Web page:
What's at stake?
A bill to establish a loan program for distressed rural hospitals - like Madera Community - landed on Gov. Gavin Newsom's desk. If signed, it's still one piece of a bigger puzzle to reopen the bankrupt hospital.
A unanimous bipartisan vote in California’s State Senate made room to fund a bill that could provide millions in interest-free loans to struggling nonprofit or public hospitals.
If it gets Gov. Gavin Newsom’s signature in the coming weeks, the bill gives hope that Madera Community Hospital could be reopened after its executive team closed it down in December 2022 and filed for bankruptcy in March.
On May 4, the state senate passed AB 112, which would create the Distressed Hospital Loan Program and institute a process for nonprofit or public hospitals to apply for interest-free loans.
“For me, this is a signal of hope and a signal that the state of California understands that we must do everything we can to help hospitals like Madera Community Hospital,” Assemblymember Esmeralda Soria told Fresnoland in an interview. She added that as much as $150 million in loans would be available with Newsom’s approval.
The loan program would be run by California’s Department of Health Care Access and Information (HCAI), and it would set criteria for loan eligibility. If granted a loan, hospitals would have to pay it back within three years. But if they couldn’t, due to finances being so poor, hospitals could get that timeline extended, or potentially get the loans forgiven.
In order to be eligible, hospitals would have to first demonstrate need by providing financial information, as well as a sizable local Medi-Cal patient population.
In terms of reopening Madera Community Hospital, Soria said a number of solutions could take shape, especially with potential aid from the state level. She said Madera County could craft a proposal to take over the medical facility and turn it into a public hospital. UC Merced could turn the facility into a teaching hospital if it sees expanding south as an opportunity for its new medical education program, which is set to open this fall.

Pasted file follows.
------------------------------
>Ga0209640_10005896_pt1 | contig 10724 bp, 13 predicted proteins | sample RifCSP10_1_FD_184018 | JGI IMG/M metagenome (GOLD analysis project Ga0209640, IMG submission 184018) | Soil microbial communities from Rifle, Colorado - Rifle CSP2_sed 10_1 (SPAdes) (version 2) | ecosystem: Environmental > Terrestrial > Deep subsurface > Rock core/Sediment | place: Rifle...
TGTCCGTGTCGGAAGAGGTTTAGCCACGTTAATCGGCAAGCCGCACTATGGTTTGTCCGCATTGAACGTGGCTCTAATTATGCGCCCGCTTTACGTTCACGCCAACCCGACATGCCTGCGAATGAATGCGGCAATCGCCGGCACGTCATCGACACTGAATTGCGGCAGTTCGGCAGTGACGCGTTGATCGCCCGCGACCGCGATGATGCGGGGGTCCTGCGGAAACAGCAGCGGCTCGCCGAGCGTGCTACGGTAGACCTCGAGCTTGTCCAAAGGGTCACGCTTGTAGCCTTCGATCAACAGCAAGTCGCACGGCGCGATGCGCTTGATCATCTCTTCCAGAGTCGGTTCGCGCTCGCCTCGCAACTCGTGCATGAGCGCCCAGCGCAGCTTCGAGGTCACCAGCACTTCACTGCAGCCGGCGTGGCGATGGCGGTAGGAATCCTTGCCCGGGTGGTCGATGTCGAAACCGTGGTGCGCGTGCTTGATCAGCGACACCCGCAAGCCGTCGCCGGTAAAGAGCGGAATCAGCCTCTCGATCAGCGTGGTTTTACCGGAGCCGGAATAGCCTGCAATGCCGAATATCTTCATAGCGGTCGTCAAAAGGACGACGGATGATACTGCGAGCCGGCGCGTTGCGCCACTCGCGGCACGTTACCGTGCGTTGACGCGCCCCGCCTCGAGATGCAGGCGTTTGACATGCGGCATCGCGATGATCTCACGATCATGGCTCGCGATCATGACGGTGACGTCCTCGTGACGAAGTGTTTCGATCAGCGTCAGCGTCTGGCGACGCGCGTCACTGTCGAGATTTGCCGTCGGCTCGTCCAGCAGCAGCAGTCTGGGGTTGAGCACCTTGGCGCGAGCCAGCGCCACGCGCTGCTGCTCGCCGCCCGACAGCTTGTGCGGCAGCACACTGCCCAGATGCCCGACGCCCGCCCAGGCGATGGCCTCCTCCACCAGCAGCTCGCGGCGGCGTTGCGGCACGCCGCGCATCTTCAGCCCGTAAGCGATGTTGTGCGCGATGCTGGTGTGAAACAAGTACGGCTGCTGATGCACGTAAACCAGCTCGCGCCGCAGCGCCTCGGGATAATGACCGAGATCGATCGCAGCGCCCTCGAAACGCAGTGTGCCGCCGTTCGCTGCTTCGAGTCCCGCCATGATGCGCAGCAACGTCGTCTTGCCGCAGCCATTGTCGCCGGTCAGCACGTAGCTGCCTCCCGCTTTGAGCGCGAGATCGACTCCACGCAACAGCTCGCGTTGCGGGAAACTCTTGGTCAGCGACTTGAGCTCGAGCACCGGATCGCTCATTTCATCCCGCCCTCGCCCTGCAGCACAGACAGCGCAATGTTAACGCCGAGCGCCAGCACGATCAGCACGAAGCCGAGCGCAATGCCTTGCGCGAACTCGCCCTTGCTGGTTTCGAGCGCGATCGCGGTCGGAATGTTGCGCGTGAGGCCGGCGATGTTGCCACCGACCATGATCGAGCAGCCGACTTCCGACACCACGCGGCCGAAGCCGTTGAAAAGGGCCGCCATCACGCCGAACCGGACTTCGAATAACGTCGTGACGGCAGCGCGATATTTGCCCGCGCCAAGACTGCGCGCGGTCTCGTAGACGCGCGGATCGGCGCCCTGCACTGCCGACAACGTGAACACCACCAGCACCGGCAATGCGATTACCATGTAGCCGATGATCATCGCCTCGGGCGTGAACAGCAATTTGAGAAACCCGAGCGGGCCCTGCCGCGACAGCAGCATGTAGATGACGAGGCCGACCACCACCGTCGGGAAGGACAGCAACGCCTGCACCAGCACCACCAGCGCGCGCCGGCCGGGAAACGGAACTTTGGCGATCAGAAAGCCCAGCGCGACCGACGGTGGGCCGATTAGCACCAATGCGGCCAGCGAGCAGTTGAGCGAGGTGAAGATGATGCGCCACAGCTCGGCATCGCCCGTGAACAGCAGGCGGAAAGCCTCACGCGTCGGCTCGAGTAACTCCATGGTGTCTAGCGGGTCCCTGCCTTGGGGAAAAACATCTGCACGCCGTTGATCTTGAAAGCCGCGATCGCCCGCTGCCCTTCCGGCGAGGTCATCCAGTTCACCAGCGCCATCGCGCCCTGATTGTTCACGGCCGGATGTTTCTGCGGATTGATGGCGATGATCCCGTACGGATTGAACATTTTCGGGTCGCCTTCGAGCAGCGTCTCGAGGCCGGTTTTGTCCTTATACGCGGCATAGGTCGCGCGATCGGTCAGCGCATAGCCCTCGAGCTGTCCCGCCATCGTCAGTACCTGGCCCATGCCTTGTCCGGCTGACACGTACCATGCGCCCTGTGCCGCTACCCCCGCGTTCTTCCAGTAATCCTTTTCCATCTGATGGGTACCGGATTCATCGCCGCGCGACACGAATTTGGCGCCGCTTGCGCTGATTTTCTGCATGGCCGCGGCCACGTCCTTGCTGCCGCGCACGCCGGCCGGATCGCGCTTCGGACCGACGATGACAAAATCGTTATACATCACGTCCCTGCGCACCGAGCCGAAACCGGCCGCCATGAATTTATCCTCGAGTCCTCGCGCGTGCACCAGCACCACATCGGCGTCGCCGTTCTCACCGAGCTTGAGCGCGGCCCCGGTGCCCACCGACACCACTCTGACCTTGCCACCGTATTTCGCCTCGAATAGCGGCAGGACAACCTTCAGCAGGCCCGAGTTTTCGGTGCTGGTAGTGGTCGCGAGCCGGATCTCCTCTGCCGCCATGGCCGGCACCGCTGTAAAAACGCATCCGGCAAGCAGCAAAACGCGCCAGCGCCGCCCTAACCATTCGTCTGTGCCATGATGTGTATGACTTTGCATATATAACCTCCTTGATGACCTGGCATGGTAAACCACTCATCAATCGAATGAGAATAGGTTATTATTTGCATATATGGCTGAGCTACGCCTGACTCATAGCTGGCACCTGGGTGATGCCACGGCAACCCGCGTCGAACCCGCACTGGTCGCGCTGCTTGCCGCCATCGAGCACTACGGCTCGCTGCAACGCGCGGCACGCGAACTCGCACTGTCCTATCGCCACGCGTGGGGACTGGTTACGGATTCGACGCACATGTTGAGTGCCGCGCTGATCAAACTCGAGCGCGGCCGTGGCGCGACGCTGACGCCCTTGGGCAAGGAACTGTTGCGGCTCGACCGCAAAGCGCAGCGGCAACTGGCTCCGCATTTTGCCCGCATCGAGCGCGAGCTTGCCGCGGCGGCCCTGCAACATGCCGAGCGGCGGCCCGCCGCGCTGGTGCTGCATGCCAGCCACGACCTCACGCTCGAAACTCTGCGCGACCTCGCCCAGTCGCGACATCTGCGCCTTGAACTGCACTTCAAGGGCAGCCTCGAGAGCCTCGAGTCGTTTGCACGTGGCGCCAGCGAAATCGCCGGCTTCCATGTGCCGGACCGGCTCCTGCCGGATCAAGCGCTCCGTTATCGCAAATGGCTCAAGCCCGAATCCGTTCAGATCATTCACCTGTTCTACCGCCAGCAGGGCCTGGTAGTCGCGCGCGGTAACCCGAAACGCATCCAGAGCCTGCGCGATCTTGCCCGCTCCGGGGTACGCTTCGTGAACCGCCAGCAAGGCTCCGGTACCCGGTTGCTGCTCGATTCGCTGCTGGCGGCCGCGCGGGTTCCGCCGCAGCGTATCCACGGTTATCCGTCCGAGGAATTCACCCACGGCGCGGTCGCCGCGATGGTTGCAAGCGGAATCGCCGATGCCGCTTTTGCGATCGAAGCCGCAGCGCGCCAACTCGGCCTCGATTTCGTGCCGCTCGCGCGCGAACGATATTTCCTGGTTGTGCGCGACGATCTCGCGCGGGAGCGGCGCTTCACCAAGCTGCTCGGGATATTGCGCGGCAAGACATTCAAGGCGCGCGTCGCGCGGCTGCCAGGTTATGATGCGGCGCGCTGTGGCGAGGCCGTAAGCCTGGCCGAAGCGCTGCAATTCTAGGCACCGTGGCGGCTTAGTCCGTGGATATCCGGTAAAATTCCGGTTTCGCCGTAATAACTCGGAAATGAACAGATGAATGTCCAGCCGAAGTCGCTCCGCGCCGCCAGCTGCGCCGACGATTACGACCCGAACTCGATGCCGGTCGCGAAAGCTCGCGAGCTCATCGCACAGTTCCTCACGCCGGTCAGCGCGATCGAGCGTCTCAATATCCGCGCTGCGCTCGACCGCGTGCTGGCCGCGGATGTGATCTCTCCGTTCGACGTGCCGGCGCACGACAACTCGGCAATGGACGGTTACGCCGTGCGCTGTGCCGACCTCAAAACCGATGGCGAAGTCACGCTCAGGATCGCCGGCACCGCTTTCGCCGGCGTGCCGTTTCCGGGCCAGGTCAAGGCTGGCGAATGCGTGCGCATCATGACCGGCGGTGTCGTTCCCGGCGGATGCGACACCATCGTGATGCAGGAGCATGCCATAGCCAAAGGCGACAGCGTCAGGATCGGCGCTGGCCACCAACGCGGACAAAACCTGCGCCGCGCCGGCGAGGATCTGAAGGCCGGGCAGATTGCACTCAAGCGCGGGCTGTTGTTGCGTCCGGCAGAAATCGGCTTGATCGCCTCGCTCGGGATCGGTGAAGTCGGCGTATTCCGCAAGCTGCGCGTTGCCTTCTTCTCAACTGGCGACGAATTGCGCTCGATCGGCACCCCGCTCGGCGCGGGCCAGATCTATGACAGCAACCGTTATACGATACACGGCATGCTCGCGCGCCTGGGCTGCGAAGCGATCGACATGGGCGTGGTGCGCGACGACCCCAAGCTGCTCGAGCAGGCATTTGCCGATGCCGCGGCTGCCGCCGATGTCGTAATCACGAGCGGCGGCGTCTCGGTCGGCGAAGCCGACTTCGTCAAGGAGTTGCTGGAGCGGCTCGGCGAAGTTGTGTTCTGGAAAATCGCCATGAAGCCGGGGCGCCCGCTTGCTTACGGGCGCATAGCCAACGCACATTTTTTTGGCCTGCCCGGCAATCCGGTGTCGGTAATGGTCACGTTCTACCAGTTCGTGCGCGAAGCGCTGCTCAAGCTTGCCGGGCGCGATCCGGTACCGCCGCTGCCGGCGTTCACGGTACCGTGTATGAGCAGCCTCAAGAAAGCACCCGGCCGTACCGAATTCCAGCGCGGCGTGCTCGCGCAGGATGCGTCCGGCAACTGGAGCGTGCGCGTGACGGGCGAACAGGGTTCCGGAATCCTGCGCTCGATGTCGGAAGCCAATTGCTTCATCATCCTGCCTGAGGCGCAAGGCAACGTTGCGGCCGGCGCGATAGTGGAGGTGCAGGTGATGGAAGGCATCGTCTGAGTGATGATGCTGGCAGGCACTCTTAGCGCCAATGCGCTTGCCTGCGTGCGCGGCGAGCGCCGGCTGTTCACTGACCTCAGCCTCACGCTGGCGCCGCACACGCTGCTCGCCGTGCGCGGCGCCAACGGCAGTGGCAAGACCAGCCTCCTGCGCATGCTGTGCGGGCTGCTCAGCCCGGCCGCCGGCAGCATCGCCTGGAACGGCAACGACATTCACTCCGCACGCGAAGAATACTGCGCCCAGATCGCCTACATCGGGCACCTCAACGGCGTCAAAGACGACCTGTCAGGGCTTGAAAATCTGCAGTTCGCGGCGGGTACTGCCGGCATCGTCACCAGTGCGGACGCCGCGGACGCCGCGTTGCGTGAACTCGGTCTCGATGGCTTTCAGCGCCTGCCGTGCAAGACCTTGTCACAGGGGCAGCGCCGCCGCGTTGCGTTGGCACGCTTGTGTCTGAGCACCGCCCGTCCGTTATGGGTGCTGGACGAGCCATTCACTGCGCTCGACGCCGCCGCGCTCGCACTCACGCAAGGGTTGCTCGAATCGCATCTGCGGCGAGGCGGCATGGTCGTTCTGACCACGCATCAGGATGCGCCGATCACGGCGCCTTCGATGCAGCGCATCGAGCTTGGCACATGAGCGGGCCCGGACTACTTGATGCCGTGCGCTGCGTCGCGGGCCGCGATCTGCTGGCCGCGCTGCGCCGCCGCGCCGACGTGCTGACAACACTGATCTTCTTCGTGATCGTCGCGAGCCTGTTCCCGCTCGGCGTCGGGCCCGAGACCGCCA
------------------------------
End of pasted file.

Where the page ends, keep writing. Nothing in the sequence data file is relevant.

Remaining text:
Regardless of who it is, any potential buyer would have to get in touch with Madera Community Hospital’s current leadership with a plan to get it out of bankruptcy and reopen it to provide essential medical services that Madera County has now gone four months without. In Soria’s mind, that would have to be done with new leaders in charge.
“What we’re looking at is that there would be a willing partner — not the existing board, or the existing hospital folks there — but a willing partner that will come in and put a plan together to get it out of bankruptcy, and a plan to operate that would be sustainable,” Soria said.
In an emailed statement, Riley Walter, the lawyer representing the Madera hospital in its bankruptcy case, said the bill’s approval in the state senate was good, since it acknowledges the dire situation for rural hospitals with high Medi-Cal patient populations.
“MCH is very hopeful that the bill is signed by the Governor and even more hopes that the funding process is streamlined and swift to get the funding out quickly,” Walter said.
He added that the hospital would give serious attention to bona fide proposals from qualified prospects. Walter did not say whether current hospital administrators would entertain a proposal that would seek to establish a completely new leadership team and board of trustees.
“It is impossible to say without knowing the deal but it is very common for management and leadership to change in deals,” Walter said. “Happens all the time.”
At the time of filing for bankruptcy in March, Madera Community Hospital was in more than $27 million of debt, according to bankruptcy court documents. Exactly $15.4 million is owed to Saint Agnes Medical Center — which was in negotiations to merge with the Madera hospital under its parent company health corporation Trinity Health — before walking out on the deal in December, a couple weeks before the hospital closed.
The hospital also owes another $1.1 million to construction company New England Sheet Metal. The hospital’s former workers are also owed about $2 million in unpaid personal time off. It also owes $9 million to a long list of creditors, including $1.1 million to Citizens Business Bank in Madera.